The built-form is articulated as a modest single-storey H-shaped block that impinges upon the visual surroundings very gently.  The plinth is raised by two feet to provide a small vantage point. The envelope uses locally sourced Dhrangadhdra stone for the foundation as well as the construction — thus its name, Rock House.

Aligned to the central philosophy of the project, the one-foot-thick stone walls retain the material’s original raw form both inside and outside and dispense with any sort of cosmetic layering. The floor-to-ceiling glazing strengthens the home’s connection with nature, making its play of seasons, light and shadows an intimate part of the internal experience. The living spaces are column-free to allow an unobstructed view of the surroundings. The stone and glass facade act as a bridge that links the home to the green landscaping.

stone weekend house in Ahmedabad image © Photographix India

The internal programme

The programme tries to balance contrarian traits, with spaces for solitude and congregation, sound and silence. The layout comprises two staggered bays, connected by a small passage. Sequentially, one bay accommodates the entry, the washrooms and the master room; the other is an integrated living/dining/kitchenette volume. This orchestration allows the main spaces to remain open on at least two side, capitalising on the surroundings. The interstitial gaps between the two bays, and indeed, the rest of the plot, are landscaped.

The entry sequence unfolds into a small passage which, straight up, leads to the master suite and, before that, branches off to the right to reach the living room. The latter segment is flanked by small waterbodieson both sides, that segue into green pockets of the patio and an open-air garden. One side, the living room flows into a patio cocooned by plants, featuring sit-outs from where you can lose yourself in melodious birdsong. On the other side, it continues into a dining area and a pantry-like kitchen. This section is glazed on three sides, which conjures up the feeling of eating in a garden! One washroom has a skylight and an attached OTS supplemented with local species of plants for fresh air and light.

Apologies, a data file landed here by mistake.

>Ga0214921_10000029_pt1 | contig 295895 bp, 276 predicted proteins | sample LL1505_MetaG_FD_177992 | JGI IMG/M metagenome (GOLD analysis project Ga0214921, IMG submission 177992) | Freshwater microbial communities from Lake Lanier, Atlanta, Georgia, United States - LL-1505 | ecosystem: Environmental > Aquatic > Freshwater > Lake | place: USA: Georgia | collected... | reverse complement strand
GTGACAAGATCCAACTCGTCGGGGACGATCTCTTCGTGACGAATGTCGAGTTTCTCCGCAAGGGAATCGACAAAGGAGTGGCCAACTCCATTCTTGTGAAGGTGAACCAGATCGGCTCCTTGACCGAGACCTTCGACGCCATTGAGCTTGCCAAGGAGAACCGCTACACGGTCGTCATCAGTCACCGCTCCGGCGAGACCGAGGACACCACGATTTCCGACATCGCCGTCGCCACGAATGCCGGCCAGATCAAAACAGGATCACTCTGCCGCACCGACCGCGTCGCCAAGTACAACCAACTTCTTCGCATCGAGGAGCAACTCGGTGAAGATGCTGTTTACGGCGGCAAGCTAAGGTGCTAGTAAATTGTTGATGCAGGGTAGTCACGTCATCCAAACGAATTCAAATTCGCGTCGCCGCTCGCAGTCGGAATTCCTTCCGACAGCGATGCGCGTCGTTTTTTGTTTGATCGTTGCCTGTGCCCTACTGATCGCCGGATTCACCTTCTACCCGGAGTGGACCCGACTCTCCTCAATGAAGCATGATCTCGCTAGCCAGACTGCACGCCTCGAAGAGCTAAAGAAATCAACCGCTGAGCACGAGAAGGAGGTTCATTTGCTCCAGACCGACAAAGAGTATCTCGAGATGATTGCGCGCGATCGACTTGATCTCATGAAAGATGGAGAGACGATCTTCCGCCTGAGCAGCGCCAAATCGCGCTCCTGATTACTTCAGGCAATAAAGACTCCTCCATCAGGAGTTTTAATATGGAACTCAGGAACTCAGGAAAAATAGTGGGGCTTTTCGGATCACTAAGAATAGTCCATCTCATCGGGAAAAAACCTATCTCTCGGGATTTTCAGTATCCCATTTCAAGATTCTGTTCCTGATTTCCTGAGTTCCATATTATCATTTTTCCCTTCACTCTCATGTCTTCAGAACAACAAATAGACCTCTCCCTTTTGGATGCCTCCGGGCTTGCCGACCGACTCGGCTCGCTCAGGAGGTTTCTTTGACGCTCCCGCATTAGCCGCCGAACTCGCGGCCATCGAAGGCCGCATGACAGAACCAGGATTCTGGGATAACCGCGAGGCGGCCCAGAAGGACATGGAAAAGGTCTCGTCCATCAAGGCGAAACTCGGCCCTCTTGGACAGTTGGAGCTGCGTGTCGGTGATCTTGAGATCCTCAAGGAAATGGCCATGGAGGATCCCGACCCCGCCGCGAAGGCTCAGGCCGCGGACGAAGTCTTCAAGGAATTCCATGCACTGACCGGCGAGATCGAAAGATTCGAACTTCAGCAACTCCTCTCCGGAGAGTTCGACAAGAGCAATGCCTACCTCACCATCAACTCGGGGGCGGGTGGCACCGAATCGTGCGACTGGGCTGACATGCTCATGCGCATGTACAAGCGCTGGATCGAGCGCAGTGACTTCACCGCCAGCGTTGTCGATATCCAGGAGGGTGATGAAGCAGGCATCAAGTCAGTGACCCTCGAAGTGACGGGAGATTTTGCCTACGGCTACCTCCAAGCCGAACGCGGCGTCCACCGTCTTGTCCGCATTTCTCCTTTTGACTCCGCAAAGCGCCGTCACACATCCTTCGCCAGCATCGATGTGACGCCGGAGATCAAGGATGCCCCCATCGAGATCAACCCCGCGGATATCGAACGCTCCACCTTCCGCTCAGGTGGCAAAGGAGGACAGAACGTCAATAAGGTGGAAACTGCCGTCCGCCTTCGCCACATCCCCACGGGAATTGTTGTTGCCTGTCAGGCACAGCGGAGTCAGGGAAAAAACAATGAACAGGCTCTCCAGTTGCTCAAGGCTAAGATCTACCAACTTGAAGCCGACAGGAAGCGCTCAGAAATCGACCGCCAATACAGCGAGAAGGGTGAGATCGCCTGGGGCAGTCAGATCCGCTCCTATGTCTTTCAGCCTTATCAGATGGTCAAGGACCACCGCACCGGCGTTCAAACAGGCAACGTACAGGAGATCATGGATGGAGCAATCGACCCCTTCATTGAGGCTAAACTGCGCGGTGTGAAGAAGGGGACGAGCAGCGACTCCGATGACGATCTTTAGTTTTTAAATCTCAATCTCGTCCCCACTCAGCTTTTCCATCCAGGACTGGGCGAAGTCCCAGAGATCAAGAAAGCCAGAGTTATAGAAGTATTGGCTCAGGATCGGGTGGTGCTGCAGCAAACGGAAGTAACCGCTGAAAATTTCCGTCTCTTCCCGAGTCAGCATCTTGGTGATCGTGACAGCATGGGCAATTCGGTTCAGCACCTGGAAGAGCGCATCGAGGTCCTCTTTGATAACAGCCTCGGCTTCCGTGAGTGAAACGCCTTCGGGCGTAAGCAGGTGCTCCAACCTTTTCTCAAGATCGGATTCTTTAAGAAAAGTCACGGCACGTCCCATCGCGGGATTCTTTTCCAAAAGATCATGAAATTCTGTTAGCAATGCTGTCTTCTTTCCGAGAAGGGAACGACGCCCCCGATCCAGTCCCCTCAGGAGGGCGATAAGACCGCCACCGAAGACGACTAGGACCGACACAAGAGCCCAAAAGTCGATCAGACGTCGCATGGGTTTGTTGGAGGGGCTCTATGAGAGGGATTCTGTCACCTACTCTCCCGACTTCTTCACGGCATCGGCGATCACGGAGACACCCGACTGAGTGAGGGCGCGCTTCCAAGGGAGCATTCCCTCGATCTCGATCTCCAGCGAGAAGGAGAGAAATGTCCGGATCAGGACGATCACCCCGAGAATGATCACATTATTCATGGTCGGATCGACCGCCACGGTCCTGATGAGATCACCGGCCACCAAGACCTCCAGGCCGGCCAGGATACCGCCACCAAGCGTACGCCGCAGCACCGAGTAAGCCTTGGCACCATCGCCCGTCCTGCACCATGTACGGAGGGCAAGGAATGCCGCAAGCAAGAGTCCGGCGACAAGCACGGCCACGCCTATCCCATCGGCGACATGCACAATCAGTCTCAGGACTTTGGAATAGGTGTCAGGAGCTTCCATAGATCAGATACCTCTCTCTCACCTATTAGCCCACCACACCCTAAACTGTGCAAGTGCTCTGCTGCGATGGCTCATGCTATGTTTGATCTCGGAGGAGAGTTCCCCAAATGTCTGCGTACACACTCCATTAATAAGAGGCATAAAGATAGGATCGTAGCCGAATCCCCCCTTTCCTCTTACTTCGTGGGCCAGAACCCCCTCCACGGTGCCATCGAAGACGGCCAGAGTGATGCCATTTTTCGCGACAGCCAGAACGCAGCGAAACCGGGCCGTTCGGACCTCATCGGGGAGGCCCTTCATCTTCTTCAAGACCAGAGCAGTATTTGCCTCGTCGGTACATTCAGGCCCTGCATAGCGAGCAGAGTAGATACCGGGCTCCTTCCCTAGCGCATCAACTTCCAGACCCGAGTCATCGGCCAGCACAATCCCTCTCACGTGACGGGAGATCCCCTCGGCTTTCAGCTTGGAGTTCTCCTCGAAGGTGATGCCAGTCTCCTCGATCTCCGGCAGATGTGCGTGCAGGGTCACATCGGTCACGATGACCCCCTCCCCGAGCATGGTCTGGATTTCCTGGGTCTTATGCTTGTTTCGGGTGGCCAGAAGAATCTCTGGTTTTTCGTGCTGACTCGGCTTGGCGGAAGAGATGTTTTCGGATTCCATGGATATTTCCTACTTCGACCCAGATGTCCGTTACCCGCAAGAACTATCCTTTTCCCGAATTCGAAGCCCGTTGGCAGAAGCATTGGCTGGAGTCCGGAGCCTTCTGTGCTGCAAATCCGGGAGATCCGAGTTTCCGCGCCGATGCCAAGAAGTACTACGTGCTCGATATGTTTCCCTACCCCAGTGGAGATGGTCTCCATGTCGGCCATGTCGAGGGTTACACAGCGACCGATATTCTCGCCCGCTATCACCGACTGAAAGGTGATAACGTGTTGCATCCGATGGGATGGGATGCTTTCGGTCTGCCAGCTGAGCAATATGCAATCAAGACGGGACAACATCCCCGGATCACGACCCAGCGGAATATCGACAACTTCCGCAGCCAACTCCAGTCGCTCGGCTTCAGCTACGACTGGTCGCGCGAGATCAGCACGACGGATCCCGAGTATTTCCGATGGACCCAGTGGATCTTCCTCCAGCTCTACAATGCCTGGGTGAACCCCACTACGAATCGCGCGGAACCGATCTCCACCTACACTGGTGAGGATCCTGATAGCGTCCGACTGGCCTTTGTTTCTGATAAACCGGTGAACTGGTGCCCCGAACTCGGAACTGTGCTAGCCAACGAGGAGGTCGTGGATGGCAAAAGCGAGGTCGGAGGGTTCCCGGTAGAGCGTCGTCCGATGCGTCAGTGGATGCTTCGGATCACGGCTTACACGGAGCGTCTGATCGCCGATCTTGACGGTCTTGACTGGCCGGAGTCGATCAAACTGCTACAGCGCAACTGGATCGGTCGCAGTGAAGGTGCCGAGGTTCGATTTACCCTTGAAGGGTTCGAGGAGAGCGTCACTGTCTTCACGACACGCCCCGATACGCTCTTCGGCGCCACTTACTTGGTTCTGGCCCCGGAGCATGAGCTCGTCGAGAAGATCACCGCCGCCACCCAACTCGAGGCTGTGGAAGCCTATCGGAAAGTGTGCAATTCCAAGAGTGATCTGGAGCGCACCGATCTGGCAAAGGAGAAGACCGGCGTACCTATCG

stone weekend house with palm tree

modern stone made house

a horse standing in the house entrance

hallway walls made of stones

master bedroom with stone wall

kitchen with open window to the garden

cozy living room with natural lighting

Indian house bedroom style

living room with red carpet

backyard garden with green vegetation

weekend home with illumination at night

modern house with illumination at night

Rock House: A Weekend Villa Near Ahmedabad, India by tHE gRID Architects

single family home with illumination at night

Weeknd villa in Ahmedabad

floor plan drawings

front elevation drawing

left side elevation drawing

rear elevation drawing

right side elevation drawing

architecture section drawing

architecture section drawing

architecture section drawing

Connect with the tHE gRID Architects

By Naser Nader Ibrahim